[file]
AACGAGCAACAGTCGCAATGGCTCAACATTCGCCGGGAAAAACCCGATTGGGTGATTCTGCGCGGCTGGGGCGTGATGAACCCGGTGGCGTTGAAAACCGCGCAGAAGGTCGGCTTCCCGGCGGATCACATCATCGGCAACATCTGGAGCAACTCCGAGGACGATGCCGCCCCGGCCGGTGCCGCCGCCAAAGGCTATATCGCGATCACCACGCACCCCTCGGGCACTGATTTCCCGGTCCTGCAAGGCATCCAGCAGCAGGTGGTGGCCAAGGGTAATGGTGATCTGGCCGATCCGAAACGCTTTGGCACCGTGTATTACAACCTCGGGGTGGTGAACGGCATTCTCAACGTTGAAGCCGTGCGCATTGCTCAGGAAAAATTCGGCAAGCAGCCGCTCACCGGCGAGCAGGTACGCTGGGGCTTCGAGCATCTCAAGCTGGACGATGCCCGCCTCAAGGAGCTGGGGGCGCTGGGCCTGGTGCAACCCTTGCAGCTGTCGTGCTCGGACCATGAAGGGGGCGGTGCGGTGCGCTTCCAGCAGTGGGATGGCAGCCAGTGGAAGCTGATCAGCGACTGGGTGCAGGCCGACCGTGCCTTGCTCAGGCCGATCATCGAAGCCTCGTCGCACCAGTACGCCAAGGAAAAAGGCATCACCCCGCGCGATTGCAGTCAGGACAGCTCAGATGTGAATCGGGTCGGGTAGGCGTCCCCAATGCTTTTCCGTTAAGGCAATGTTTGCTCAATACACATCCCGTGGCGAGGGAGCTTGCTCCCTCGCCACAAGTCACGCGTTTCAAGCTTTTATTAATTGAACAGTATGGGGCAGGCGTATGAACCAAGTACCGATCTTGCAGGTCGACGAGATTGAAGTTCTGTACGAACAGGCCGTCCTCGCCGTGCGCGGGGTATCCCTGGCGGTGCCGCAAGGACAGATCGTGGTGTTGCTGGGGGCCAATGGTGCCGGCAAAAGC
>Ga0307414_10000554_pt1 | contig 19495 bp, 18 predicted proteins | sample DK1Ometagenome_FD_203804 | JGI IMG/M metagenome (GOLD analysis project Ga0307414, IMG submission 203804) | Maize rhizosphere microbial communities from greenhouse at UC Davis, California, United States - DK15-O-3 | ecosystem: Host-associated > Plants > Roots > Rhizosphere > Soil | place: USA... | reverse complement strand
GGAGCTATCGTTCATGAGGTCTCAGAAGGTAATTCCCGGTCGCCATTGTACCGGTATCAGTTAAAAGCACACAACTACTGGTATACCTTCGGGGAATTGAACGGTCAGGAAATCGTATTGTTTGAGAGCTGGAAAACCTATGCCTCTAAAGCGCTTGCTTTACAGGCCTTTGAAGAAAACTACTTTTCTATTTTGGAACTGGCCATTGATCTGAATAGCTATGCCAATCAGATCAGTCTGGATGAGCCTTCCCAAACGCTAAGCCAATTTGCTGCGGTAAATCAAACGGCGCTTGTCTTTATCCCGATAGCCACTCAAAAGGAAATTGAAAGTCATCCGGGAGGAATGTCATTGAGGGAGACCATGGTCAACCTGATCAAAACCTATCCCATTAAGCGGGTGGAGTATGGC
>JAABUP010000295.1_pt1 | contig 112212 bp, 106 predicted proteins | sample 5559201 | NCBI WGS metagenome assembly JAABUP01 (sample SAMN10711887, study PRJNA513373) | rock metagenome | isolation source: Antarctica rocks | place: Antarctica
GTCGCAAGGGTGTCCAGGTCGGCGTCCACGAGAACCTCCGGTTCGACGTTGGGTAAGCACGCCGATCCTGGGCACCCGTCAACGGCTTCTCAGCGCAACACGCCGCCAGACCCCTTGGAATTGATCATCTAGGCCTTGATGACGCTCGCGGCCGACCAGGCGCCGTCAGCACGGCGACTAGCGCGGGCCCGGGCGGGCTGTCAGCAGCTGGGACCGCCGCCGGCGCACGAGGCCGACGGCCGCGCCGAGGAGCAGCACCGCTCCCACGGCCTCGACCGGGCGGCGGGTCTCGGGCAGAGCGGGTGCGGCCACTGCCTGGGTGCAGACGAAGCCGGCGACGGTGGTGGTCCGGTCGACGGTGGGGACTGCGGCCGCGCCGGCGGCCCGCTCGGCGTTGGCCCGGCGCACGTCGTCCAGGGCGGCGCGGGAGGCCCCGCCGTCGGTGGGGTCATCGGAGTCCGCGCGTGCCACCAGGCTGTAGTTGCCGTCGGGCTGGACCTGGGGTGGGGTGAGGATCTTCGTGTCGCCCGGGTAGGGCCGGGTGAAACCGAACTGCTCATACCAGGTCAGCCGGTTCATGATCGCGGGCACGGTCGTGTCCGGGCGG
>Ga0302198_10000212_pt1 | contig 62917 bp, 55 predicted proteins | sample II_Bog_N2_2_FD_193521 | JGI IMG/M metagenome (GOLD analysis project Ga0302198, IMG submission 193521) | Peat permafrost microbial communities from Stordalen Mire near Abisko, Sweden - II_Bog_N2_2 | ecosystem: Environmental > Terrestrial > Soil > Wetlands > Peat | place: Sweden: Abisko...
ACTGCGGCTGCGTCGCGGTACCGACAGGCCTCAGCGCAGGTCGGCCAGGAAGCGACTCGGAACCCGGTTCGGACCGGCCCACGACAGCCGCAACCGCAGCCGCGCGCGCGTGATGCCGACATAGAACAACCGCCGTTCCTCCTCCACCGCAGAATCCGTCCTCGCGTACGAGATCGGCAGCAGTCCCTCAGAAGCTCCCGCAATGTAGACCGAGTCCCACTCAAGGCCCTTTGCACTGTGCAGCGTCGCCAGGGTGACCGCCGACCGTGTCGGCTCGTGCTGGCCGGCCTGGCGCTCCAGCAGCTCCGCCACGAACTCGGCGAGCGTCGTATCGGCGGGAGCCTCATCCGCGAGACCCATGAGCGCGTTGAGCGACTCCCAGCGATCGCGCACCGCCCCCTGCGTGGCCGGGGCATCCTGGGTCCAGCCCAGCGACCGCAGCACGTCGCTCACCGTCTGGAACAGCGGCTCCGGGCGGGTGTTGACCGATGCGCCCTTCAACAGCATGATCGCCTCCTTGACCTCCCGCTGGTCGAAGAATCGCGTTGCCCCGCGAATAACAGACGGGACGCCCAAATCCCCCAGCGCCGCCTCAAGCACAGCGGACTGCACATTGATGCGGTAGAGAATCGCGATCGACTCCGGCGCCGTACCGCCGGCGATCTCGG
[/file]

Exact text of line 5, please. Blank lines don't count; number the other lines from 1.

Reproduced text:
GTCGCAAGGGTGTCCAGGTCGGCGTCCACGAGAACCTCCGGTTCGACGTTGGGTAAGCACGCCGATCCTGGGCACCCGTCAACGGCTTCTCAGCGCAACACGCCGCCAGACCCCTTGGAATTGATCATCTAGGCCTTGATGACGCTCGCGGCCGACCAGGCGCCGTCAGCACGGCGACTAGCGCGGGCCCGGGCGGGCTGTCAGCAGCTGGGACCGCCGCCGGCGCACGAGGCCGACGGCCGCGCCGAGGAGCAGCACCGCTCCCACGGCCTCGACCGGGCGGCGGGTCTCGGGCAGAGCGGGTGCGGCCACTGCCTGGGTGCAGACGAAGCCGGCGACGGTGGTGGTCCGGTCGACGGTGGGGACTGCGGCCGCGCCGGCGGCCCGCTCGGCGTTGGCCCGGCGCACGTCGTCCAGGGCGGCGCGGGAGGCCCCGCCGTCGGTGGGGTCATCGGAGTCCGCGCGTGCCACCAGGCTGTAGTTGCCGTCGGGCTGGACCTGGGGTGGGGTGAGGATCTTCGTGTCGCCCGGGTAGGGCCGGGTGAAACCGAACTGCTCATACCAGGTCAGCCGGTTCATGATCGCGGGCACGGTCGTGTCCGGGCGG